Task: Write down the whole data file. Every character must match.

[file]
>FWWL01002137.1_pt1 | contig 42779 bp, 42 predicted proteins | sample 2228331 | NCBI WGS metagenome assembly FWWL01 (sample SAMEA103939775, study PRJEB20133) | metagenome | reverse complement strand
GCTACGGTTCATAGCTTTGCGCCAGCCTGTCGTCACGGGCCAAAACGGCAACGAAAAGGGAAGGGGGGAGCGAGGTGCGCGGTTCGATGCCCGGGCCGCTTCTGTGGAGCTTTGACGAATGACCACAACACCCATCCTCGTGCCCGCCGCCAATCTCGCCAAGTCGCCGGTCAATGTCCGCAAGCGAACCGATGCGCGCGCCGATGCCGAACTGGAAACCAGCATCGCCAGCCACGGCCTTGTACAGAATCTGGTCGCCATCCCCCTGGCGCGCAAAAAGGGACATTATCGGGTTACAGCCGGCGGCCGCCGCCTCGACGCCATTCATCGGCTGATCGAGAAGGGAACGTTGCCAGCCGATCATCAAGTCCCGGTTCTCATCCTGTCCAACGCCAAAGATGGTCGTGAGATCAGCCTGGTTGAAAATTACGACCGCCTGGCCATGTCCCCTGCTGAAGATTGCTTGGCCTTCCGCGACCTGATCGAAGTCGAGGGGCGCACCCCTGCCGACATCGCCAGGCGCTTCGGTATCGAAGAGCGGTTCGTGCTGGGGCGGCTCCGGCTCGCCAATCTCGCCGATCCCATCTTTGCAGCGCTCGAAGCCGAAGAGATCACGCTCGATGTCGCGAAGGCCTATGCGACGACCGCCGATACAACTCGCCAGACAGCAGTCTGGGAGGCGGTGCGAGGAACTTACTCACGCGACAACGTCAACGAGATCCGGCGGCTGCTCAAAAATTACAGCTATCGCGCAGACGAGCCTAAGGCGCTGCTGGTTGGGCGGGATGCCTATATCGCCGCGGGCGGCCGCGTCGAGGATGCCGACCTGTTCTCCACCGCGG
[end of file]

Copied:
>FWWL01002137.1_pt1 | contig 42779 bp, 42 predicted proteins | sample 2228331 | NCBI WGS metagenome assembly FWWL01 (sample SAMEA103939775, study PRJEB20133) | metagenome | reverse complement strand
GCTACGGTTCATAGCTTTGCGCCAGCCTGTCGTCACGGGCCAAAACGGCAACGAAAAGGGAAGGGGGGAGCGAGGTGCGCGGTTCGATGCCCGGGCCGCTTCTGTGGAGCTTTGACGAATGACCACAACACCCATCCTCGTGCCCGCCGCCAATCTCGCCAAGTCGCCGGTCAATGTCCGCAAGCGAACCGATGCGCGCGCCGATGCCGAACTGGAAACCAGCATCGCCAGCCACGGCCTTGTACAGAATCTGGTCGCCATCCCCCTGGCGCGCAAAAAGGGACATTATCGGGTTACAGCCGGCGGCCGCCGCCTCGACGCCATTCATCGGCTGATCGAGAAGGGAACGTTGCCAGCCGATCATCAAGTCCCGGTTCTCATCCTGTCCAACGCCAAAGATGGTCGTGAGATCAGCCTGGTTGAAAATTACGACCGCCTGGCCATGTCCCCTGCTGAAGATTGCTTGGCCTTCCGCGACCTGATCGAAGTCGAGGGGCGCACCCCTGCCGACATCGCCAGGCGCTTCGGTATCGAAGAGCGGTTCGTGCTGGGGCGGCTCCGGCTCGCCAATCTCGCCGATCCCATCTTTGCAGCGCTCGAAGCCGAAGAGATCACGCTCGATGTCGCGAAGGCCTATGCGACGACCGCCGATACAACTCGCCAGACAGCAGTCTGGGAGGCGGTGCGAGGAACTTACTCACGCGACAACGTCAACGAGATCCGGCGGCTGCTCAAAAATTACAGCTATCGCGCAGACGAGCCTAAGGCGCTGCTGGTTGGGCGGGATGCCTATATCGCCGCGGGCGGCCGCGTCGAGGATGCCGACCTGTTCTCCACCGCGG